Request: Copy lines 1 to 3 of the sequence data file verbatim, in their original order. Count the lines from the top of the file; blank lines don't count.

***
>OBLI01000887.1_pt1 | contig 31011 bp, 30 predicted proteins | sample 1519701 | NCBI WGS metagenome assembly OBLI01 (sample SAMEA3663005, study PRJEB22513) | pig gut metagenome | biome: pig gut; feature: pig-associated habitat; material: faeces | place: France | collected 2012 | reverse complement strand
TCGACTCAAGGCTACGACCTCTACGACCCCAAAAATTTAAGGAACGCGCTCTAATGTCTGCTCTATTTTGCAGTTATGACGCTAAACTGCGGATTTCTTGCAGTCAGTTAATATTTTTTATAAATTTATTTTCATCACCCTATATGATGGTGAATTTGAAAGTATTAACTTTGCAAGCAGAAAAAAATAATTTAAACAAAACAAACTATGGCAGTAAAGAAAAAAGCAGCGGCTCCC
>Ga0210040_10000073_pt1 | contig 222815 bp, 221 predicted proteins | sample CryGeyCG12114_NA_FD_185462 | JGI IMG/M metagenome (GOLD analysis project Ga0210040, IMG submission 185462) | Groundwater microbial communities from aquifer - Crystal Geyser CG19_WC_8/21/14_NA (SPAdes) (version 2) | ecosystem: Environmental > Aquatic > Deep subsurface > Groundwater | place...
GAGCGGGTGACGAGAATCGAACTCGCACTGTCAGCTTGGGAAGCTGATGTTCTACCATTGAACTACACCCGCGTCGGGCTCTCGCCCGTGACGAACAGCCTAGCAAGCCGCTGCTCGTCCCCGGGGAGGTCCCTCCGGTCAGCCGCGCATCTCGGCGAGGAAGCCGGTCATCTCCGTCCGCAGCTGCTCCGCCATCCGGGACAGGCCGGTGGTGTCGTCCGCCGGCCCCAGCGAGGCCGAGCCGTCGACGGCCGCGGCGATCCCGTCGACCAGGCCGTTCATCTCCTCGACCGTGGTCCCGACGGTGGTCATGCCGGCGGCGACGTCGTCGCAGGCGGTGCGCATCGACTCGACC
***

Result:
>OBLI01000887.1_pt1 | contig 31011 bp, 30 predicted proteins | sample 1519701 | NCBI WGS metagenome assembly OBLI01 (sample SAMEA3663005, study PRJEB22513) | pig gut metagenome | biome: pig gut; feature: pig-associated habitat; material: faeces | place: France | collected 2012 | reverse complement strand
TCGACTCAAGGCTACGACCTCTACGACCCCAAAAATTTAAGGAACGCGCTCTAATGTCTGCTCTATTTTGCAGTTATGACGCTAAACTGCGGATTTCTTGCAGTCAGTTAATATTTTTTATAAATTTATTTTCATCACCCTATATGATGGTGAATTTGAAAGTATTAACTTTGCAAGCAGAAAAAAATAATTTAAACAAAACAAACTATGGCAGTAAAGAAAAAAGCAGCGGCTCCC
>Ga0210040_10000073_pt1 | contig 222815 bp, 221 predicted proteins | sample CryGeyCG12114_NA_FD_185462 | JGI IMG/M metagenome (GOLD analysis project Ga0210040, IMG submission 185462) | Groundwater microbial communities from aquifer - Crystal Geyser CG19_WC_8/21/14_NA (SPAdes) (version 2) | ecosystem: Environmental > Aquatic > Deep subsurface > Groundwater | place...